Sunday, October 28, 2012

Workplace ergonomics

According to The New York Times, the average American spends eight hours in front of a computer a day. The human body is not meant to spend such a large amount of time in one position, however since most jobs, classwork duties, and genres of entertainment are now based around a computer, making that space the least detrimental to your physical well being is a must. Here are a few general rules to follow:

1) Head/neck: the top of you computer monitor should be at directly in front of you at eye level and a comfortable distance away that you can easily see the screen (using computer glasses if needed). If you are doing any type of data entry, place the sheet of paper on an easel at eye level and as close to the computer monitor as possible. Do not place the paper flat on your work surface! It may not seem like much, but continuously looking down at the paper then up at the monitor will place too much tension on your neck. Use a monitor riser or even a phone book to raise monitors up. If using a laptop, place the entire thing on a riser and use a wireless keyboard and mouse.

2) Arms: your elbows should be placed at your sides bent at 90 degrees, typically resting on an arm rest of appropriate height. Your forearms should rest on the work surface with the keyboard so your wrists are not either too flexed or extended. As most standard desks are too high to allow for this, mobile work surface that you can raise and lower should be installed or you can raise your seating surface. Gel wrist supports for the keyboard and/or mouse can be helpful if you're spending numerous hours at the computer but they should be used as a cue to hold your wrist in a neutral position, not relied upon as a true support. Continuous torque on the wrist is the fastest way to develop carpal tunnel symptoms.

3) Back: your low back should be in a neutral position - not arched nor rounded. Your shoulders should be stacked on top of your hips, not hunched over. If your shoulders are hunched, see the two items above. Be wary of lumbar supports, they often put the user in too much of an arched low back.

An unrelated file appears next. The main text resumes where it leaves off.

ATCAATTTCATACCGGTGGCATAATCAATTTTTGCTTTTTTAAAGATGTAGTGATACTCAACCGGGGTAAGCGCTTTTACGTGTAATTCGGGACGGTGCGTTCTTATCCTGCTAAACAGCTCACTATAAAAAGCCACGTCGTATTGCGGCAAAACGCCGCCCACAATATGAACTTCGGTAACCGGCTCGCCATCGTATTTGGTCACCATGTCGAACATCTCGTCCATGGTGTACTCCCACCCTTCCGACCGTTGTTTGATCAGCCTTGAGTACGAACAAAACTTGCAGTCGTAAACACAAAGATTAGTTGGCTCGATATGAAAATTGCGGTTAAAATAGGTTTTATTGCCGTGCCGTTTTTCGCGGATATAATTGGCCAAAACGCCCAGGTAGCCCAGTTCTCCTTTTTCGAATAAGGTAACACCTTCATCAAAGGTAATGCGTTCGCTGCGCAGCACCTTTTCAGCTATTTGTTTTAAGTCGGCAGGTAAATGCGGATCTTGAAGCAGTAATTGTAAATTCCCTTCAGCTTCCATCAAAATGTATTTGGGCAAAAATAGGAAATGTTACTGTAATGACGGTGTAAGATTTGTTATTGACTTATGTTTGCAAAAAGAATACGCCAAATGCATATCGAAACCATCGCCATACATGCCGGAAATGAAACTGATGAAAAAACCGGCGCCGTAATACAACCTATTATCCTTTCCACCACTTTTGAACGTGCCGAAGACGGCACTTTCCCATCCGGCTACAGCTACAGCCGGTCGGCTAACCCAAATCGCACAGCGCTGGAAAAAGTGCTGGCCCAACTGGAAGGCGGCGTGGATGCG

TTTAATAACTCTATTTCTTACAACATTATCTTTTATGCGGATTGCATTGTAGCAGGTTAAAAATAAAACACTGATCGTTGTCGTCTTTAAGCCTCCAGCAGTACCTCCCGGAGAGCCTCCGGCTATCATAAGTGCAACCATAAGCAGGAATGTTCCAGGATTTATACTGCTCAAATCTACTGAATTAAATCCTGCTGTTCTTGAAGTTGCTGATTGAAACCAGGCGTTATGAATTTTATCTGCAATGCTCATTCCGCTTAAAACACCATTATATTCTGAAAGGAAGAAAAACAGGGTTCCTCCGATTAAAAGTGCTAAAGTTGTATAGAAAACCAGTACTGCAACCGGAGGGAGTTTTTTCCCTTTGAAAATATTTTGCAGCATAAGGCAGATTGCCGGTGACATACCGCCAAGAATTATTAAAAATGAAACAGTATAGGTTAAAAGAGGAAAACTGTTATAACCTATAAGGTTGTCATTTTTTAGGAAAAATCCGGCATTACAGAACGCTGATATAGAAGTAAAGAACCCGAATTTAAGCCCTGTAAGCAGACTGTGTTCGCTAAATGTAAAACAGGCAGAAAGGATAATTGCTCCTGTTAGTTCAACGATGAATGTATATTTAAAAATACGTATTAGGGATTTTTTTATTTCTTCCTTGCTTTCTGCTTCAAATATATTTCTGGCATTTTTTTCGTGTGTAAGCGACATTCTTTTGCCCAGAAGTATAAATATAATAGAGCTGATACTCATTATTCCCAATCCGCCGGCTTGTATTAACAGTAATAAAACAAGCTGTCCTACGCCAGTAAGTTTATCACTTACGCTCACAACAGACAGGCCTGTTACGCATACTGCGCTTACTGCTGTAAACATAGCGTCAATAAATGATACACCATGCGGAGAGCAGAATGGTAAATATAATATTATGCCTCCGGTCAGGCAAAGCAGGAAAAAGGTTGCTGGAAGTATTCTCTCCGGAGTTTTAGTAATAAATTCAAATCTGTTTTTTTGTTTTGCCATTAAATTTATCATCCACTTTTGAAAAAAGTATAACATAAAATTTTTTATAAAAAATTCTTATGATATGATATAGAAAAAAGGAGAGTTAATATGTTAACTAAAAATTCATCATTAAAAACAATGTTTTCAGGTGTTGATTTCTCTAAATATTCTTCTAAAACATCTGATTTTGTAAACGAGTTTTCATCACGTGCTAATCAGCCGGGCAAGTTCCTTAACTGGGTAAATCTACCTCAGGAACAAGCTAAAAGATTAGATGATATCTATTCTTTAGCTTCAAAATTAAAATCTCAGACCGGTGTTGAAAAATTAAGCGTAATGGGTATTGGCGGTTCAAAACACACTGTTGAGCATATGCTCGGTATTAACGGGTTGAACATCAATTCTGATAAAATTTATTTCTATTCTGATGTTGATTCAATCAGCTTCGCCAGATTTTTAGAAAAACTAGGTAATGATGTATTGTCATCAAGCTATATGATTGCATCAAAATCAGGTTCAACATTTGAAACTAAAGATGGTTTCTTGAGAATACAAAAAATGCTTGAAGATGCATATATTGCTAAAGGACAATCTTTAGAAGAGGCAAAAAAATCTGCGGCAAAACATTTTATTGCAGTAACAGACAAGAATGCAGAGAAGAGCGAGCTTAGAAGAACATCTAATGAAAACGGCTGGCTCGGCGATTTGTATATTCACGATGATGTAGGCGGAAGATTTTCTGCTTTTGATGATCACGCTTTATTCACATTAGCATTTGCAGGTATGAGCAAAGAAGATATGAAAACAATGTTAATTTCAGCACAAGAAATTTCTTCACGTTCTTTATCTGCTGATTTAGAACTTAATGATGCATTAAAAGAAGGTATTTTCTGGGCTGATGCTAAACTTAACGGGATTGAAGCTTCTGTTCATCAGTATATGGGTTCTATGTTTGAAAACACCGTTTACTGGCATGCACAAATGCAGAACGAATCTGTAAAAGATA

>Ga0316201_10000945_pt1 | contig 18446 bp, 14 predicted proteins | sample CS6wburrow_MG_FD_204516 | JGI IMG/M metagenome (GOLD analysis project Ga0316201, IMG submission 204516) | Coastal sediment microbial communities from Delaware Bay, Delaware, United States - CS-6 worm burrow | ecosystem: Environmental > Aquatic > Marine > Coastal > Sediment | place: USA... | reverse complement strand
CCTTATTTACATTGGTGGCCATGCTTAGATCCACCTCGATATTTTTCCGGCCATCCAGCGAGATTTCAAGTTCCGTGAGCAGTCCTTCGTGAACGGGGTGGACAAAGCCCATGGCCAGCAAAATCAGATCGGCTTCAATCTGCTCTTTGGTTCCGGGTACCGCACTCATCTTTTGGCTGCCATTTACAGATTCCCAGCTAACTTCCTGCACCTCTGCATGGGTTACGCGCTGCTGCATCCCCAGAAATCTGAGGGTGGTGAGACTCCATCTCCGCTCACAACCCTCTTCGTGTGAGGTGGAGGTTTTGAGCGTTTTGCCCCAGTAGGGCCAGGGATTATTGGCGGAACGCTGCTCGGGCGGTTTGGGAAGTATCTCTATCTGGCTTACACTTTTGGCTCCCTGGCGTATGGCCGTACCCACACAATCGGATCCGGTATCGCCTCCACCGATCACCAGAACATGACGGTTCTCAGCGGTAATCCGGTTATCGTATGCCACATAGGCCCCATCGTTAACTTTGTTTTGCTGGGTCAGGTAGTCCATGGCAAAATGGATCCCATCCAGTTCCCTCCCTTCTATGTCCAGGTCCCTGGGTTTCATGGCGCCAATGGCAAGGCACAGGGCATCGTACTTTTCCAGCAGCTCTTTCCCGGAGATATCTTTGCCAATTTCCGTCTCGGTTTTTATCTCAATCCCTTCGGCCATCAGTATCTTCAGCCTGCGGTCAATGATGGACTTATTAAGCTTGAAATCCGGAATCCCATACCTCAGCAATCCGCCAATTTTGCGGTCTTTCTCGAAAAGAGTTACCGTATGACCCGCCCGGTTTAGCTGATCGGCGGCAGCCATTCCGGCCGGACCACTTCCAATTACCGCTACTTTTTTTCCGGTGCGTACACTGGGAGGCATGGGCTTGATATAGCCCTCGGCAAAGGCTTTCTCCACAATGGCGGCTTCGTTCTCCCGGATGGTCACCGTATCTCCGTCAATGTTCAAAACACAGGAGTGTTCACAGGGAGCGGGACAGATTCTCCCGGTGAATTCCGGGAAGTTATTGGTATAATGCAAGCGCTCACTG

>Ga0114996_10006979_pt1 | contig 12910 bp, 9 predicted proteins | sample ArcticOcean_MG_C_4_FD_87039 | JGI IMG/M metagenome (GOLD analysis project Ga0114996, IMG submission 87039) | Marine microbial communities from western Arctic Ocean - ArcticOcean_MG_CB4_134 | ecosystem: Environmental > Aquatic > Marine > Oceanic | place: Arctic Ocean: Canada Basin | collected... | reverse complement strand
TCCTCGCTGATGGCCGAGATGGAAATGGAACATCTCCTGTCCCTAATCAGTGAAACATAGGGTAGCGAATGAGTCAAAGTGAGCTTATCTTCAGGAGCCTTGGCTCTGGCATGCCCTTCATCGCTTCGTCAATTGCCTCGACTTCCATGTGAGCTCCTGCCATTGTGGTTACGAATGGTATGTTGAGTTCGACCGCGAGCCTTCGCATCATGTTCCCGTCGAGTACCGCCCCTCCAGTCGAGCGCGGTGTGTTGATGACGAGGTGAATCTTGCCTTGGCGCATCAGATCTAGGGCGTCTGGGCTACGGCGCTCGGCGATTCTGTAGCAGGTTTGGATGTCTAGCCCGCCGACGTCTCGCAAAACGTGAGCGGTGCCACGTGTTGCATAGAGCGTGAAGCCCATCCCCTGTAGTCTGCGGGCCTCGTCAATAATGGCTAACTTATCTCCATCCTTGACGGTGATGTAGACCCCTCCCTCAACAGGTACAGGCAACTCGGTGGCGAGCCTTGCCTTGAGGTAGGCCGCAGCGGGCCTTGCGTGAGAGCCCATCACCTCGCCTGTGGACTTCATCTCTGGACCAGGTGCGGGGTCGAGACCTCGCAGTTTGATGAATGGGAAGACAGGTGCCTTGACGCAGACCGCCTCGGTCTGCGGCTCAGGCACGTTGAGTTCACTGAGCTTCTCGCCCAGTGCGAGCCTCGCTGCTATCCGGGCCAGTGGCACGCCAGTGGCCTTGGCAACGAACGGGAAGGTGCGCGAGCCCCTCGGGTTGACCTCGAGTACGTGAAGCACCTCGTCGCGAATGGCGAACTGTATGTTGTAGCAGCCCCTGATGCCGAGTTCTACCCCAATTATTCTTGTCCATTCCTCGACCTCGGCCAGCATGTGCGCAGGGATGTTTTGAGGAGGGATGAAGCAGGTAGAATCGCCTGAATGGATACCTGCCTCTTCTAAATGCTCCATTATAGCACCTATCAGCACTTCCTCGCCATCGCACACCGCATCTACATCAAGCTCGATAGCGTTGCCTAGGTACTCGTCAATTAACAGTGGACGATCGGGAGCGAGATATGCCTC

4) Hips/legs: your knees should be level with your hips and feet flat on the floor. This can be accomplished by lowering your seating surface or purchasing a foot rest (or even a phone book!) of appropriate size.

There are numerous items on the market to help make your workplace more ergonomically friendly. Take a look at an office supply store or online if needed.

Most importantly, TAKE BREAKS! As stated earlier, the human body is not meant to stay in any position for a prolonged period. If needed, set a time every 30-60 minutes and change positions. Each break can be as long or as short as you need it to be, simply getting up for a glass of water makes a huge difference.

If you're having trouble assessing your workplace or continuing to have pain while at this position, come see a physical therapist at CORE Services, Inc. We can simply make a few recommendations as to how you can create a better environment, or assess and treat your pain if needed.


Monday, October 15, 2012

What's the noise my joints make?

There are several theories of joint "cracking" noises.  Some people think that "cracking" in the spine is a sign of excessive mobility and lack of muscle control of the joints, which if untreated could lead to arthritis.  Joint noises in the knees, hips, or shoulders is sometimes a sign of injury to the cartilage in those joints, especially if accompanied with locking of the joints.  For other explanations of joint sounds see this site.

Monday, October 1, 2012

Three simple strategies to help you lose weight

More than one third of all US adults are obese. All that unnecessary weight can cause significant medical problems like diabetes and heart disease, but it can also have a big impact on your musculoskeletal system. A larger and more protruded abdomen can cause a "sway back" posture putting excess stress on your low back, knees, and ankles. Along with regular exercise, three simple strategies are key to helping you shed some pounds: eat regular meals, journal everything you eat, and bring your own lunch!

Check out this article via to find out more.

Eating habits are only part of the struggle. Regular exercise (even walking!) is essential in maintaining a healthy weight and improve overall health! If you are having any pain keeping you from getting out there and staying fit, see a physical therapist at CORE Services, Inc for an evaluation today!